Nvidia, one of the world’s largest chipmakers known for their affiliation with gaming studios and publishers, did enjoy a significant boost in sales last year, during the crypto craze which emptied the GPU shelves of many stores. All but the lowest-tier GPUs were sold out, and Nvidia saw this as an opportunity to create their own mining series, similar to what ASUS created to seize this upcoming market.
Unfortunately, things do not seem to be panning out well for Nvidia, as CEO Jensen Huang claims that cryptocurrency mining will play no important role in the company’s success, and expressed his surprise that the craze ended as fast as it did, and it has not resurfaced, after the major selloff at the beginning of this year.
In the Q3 financial report, the company says, their “near-term results reflect excess channel inventory post the crypto-currency boom, which will be corrected. Our market position and growth opportunities are stronger than ever. During the quarter, we launched new platforms to extend our architecture into new growth markets – RAPIDS for machine learning, RTX Server for film rendering, and the T4 Cloud GPU for hyperscale and cloud.”
This leads to the company predicting lower than expected revenue in the upcoming fourth quarter. The development in data centers, gaming technology, and the automotive industry is more than enough to help the company survive, although not achieve their top-level goals. Throughout the year Nvidia’s stock price has suffered, much like the majority of the tech industry this year, but it has since recovered and is showing an improvement of about 3% at the time of writing.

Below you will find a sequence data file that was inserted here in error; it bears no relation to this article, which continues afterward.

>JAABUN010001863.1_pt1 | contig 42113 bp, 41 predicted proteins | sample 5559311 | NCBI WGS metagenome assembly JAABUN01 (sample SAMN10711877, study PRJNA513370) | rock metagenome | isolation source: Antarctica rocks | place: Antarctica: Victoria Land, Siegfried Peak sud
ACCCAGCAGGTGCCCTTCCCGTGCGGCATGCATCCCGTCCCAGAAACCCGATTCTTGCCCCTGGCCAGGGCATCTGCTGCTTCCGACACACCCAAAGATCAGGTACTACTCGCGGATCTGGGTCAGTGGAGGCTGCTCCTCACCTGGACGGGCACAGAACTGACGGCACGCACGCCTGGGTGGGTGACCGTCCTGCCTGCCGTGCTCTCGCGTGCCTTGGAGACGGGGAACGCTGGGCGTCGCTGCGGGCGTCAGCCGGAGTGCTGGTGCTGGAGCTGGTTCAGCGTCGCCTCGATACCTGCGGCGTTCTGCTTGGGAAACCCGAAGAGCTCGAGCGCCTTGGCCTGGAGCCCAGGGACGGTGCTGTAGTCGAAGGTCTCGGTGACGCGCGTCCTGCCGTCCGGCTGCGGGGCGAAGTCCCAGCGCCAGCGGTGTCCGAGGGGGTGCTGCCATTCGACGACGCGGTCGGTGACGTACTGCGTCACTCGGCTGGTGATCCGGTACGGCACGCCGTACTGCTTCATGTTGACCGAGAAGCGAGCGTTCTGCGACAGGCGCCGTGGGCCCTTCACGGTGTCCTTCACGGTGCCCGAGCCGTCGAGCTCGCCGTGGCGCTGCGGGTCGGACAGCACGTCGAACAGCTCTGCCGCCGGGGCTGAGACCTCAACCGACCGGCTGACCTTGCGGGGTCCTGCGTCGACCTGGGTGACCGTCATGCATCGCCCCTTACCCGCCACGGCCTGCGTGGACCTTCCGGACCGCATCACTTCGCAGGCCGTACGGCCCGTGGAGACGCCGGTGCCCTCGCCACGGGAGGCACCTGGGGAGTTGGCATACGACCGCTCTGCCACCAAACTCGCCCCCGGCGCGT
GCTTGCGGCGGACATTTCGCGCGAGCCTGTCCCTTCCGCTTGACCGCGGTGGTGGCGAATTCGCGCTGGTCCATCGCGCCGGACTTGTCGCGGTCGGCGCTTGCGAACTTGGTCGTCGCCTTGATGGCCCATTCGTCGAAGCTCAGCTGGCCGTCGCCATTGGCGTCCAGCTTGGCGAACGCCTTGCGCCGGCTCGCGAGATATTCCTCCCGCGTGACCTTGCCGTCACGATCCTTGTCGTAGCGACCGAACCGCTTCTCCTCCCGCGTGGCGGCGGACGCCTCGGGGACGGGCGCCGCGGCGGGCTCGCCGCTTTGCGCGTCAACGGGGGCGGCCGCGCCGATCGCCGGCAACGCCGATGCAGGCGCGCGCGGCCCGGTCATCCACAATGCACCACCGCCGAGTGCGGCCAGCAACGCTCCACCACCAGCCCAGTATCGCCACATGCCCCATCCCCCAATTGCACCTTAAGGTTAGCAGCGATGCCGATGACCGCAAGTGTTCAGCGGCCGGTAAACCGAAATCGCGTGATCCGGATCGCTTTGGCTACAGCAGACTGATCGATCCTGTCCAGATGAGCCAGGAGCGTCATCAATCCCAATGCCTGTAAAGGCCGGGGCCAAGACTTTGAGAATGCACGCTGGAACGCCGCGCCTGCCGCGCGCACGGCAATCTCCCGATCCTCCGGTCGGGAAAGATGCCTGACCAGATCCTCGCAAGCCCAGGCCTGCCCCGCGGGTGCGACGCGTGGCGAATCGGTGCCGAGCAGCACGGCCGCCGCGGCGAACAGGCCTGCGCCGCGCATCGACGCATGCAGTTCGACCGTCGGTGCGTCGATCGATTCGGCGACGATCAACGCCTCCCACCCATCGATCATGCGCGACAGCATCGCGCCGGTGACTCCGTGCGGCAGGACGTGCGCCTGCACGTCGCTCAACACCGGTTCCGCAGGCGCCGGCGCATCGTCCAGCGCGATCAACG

The expectations for cryptocurrency mining in 2019
Although things have been grim for companies that are producing GPUs, or at least for Nvidia, the cryptocurrency mining market is expected to keep on growing throughout the next year. There are many mining facilities (such as Genesis Mining) that depend on acquiring more miners to remain profitable, so they pretty much have no choice but to invest their profits in acquiring new facilities, miners, and infrastructure.
Chip producers especially ones that are making ASICs should expect to keep their sales figures stable and growing, for reasons described in the paragraph above. GPU producers, however, are not seeing the light at the end of the tunnel, with many of the “hype miners”, selling off their mining rigs to cover their losses or to cash in their profits. This creates secondary markets that individuals interested in mining with GPUs visit to find the deals they are looking for, which means that stores will stay full as gamer’s demand is satisfied.
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